Huntington Mut. Ins. Co. v. WalkerAnnotate this Case
392 N.E.2d 1182 (1979)
HUNTINGTON MUTUAL INSURANCE COMPANY, Appellant (Third-Party Defendant below), v. Richard WALKER and Sandra Walker, Appellees (Defendants and Third-Party Plaintiffs below), and Stephen O. Wicker and Joann Marie Wicker, Appellees (Plaintiffs below), and Robert Walker and Mary Walker, Appellees (Defendants below).
Court of Appeals of Indiana, First District.
August 21, 1979.
Rehearing Denied September 19, 1979.
*1183 Lloyd H. Milliken, Jr., David T. Kasper, Locke, Reynolds, Boyd & Weisell, Indianapolis, Michael J. Tosick, Ging, Free, Brand, Tosick & VanWinkle, Greenfield, for appellant.
John O. Worth, Clarkson & Worth, Rushville, for appellees.
This appeal arises out of the granting of a motion for summary judgment by the trial court in a third party action determining that there was coverage under a Huntington Mutual Insurance Co. (Insurer) policy with Richard Walker (Walker) for his potential liability in a negligence suit. We affirm.
*1184 The main action is a negligence suit by Stephen O. Wicker (Wicker) and his wife against Richard Walker and his wife. The alleged act of negligence occurred when Walker and Wicker were trimming a tree in a field on the Walker farm. Wicker's complaint alleges that while Wicker was in the tree with a chain saw, Walker was clearing limbs with a tractor. Walker moved a limb with the tractor; the limb slipped and hit Wicker causing him to fall to the ground with resulting serious injury.
Walker informed the Insurer of the potential claim and the Insurer denied liability because of the following exclusion in the farmowner's liability policy:g. to bodily injury to any farm employee arising out of and in the course of his employment by any Insured; . . 5. "farm employee" means an employee of any Insured whose duties are principally in connection with the farming operations of the Insured but does not include a residence employee or any employee while engaged in an Insured's business. [Our emphasis].
On the basis of the depositions of Robert Walker, Richard Walker, Stephen Wicker and testimony of the Walkers, the trial court found that Wicker was not a "farm employee" within the meaning of the policy, and, thus, Wicker was not excluded from coverage under the policy.
We first examine the standard of review involved in a summary judgment case such as this. Union State Bank v. Williams, (1976) Ind. App., 348 N.E.2d 683, 685, states the law:... it is well settled that the motion should be sustained only where the pleadings, depositions, answers to interrogatories, admissions on file, together with any affidavits and testimony reveal that no genuine issue as to any material fact exists and that the moving party is entitled to judgment as a matter of law. Moreover, in determining whether a genuine issue of material fact exists, the facts set forth by the opponents' affidavits must be taken as true, and any doubt must be resolved against the proponent of the motion. [Citations omitted].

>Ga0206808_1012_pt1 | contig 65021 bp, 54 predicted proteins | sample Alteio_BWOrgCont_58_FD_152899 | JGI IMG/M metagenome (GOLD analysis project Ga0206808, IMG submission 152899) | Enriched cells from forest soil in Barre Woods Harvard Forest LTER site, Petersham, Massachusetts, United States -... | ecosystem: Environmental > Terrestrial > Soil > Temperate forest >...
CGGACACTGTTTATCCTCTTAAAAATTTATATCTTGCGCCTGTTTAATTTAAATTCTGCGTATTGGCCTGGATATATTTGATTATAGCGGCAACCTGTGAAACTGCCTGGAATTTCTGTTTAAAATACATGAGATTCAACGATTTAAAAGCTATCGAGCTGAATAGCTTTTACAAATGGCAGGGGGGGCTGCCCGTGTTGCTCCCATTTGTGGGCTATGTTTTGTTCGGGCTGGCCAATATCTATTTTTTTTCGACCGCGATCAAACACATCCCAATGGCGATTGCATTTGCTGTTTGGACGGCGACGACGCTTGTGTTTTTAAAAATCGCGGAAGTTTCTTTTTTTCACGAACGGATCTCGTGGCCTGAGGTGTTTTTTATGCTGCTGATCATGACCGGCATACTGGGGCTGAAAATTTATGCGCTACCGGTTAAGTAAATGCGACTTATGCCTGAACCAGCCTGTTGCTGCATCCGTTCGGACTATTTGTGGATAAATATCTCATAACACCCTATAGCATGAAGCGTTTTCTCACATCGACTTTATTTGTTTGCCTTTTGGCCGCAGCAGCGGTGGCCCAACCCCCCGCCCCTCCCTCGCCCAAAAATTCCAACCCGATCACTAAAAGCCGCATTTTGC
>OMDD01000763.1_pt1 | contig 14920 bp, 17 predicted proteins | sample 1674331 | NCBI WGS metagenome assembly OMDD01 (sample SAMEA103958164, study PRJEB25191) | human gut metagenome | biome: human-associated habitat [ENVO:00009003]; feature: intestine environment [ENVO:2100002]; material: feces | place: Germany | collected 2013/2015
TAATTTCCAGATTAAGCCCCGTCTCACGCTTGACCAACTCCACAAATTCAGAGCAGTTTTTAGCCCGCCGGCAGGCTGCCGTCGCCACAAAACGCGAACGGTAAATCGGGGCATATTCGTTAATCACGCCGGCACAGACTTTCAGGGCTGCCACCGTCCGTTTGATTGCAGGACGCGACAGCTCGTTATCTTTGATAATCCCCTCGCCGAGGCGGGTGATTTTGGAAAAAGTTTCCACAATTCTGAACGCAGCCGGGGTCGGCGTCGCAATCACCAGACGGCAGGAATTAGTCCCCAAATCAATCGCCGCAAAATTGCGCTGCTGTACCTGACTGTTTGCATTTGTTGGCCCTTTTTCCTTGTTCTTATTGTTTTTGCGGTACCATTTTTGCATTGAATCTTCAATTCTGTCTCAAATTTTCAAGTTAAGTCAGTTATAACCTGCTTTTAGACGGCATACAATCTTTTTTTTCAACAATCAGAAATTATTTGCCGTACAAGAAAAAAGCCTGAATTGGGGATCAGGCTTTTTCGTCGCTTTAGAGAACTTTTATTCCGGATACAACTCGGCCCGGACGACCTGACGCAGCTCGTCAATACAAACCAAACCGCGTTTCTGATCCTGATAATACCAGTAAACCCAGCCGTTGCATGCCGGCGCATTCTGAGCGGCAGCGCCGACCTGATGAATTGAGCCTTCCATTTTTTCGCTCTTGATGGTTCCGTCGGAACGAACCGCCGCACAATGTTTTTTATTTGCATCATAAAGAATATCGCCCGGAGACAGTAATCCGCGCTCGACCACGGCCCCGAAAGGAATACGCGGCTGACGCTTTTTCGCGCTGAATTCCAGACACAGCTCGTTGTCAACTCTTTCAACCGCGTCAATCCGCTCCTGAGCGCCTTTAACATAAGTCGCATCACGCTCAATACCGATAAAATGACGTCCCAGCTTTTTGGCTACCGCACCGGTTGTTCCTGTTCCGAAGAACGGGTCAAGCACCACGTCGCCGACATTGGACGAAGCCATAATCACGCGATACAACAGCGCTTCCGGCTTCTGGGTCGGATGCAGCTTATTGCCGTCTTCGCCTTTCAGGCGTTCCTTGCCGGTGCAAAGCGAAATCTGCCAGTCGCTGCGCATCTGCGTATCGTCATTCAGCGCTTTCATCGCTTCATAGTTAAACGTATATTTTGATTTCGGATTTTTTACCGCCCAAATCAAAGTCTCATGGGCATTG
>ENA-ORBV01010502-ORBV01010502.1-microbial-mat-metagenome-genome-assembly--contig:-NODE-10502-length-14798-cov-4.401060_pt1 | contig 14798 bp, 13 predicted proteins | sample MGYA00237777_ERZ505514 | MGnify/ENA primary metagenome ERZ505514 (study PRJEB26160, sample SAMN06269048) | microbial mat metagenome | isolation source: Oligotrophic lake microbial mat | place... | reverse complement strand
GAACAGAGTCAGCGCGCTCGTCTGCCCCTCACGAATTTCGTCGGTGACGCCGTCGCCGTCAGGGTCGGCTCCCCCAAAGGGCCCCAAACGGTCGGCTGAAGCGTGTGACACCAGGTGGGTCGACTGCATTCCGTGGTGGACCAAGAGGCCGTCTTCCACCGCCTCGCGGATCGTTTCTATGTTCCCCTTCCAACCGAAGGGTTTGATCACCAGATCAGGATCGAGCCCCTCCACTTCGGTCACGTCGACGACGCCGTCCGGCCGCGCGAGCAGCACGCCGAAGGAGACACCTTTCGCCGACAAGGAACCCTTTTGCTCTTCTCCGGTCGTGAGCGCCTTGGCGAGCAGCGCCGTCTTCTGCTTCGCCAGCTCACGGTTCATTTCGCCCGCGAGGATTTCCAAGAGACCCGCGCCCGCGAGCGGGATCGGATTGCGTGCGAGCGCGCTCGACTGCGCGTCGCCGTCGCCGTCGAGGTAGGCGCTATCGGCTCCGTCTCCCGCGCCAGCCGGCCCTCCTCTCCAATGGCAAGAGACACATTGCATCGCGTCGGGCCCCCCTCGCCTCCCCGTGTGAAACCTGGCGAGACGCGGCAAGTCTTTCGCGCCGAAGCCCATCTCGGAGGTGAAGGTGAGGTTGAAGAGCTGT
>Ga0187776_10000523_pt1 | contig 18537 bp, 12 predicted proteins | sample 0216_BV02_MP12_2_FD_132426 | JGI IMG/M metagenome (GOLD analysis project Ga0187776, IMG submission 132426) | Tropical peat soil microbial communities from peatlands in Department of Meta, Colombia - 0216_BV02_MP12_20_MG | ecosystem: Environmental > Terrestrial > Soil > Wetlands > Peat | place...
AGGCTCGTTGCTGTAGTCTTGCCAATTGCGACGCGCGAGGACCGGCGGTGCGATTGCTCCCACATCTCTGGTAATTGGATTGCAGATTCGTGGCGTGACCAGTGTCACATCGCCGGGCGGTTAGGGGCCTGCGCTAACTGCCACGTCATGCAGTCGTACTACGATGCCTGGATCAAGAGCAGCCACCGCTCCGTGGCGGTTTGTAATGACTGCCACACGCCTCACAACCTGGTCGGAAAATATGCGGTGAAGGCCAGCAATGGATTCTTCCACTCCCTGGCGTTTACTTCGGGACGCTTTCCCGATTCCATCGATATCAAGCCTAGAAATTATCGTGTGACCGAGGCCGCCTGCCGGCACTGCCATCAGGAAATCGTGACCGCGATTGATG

The Insurer contends that because the trial court granted summary judgment based upon construction of an insurance contract, the court determined, as a matter of law, that the contract was not ambiguous or uncertain. They cite Kleen Leen, Inc. v. Mylcraine, (1977) Ind. App., 369 N.E.2d 638, 640-641, for the proposition that an ambiguous or uncertain contract must be submitted to the jury or fact-finder for interpretation. Since Kleen Leen could arguably be interpreted this way, we clarify the point by quoting at length Wilson v. Kauffman, (1973) 156 Ind. App. 307, 314-15, 296 N.E.2d 432, 437:As a general rule the interpretation, construction or legal effect of a contract is a question to be determined by the court as a matter of law. U.S.F. & G. v. Baugh, 146 Ind. App. 583, 257 N.E.2d 699 (1970). However, another equally well accepted rule is that the construction of a contract is for the jury, where the terms of a contract are ambiguous and their meaning if to be determined by extrinsic evidence. Brumfield v. State ex rel. Wallace, 206 Ind. 647, 190 N.E. 863 (1934); Modern Woodmen of America v. Hall, 190 Ind. 493, 130 N.E. 849 (1921); Reissner v. Oxley, 80 Ind. 580 (1881). Where a written contract is unambiguous the trial court should construe it and inform the jury as to its meaning. However, if it is ambiguous the particular ambiguity should be selected and submitted to the jury under proper instructions. Vulcan Iron Works Co. v. Electro Magnetic Gold Mining Co., 54 Ind. App. 28, 99 N.E. 429, reh. den., 54 Ind. App. 28, 100 N.E. 307 (1912). Also, when extraneous facts and circumstances are necessary to explain an ambiguous or uncertain contract the question of construction is one of mixed law and fact. Mobley v. J.S. Rogers Co., 68 Ind. App. 308, 119 N.E. 477 (1918). Strictly speaking the interpretation of the contract is not submitted to the jury insofar as the question is one of construction and a question of law, but, the facts *1185 on which that construction rests must be determined by the jury. Portland Body Works v. McCullough Motor Supply Co., 72 Ind. App. 216, 119 N.E. 180 (1918). The construction of an ambiguous contract is a question of law where the ambiguity arises by reason of the language used and not because of extrinsic facts. Prather v. Ross, 17 Ind. 495 (1861). [Our emphasis].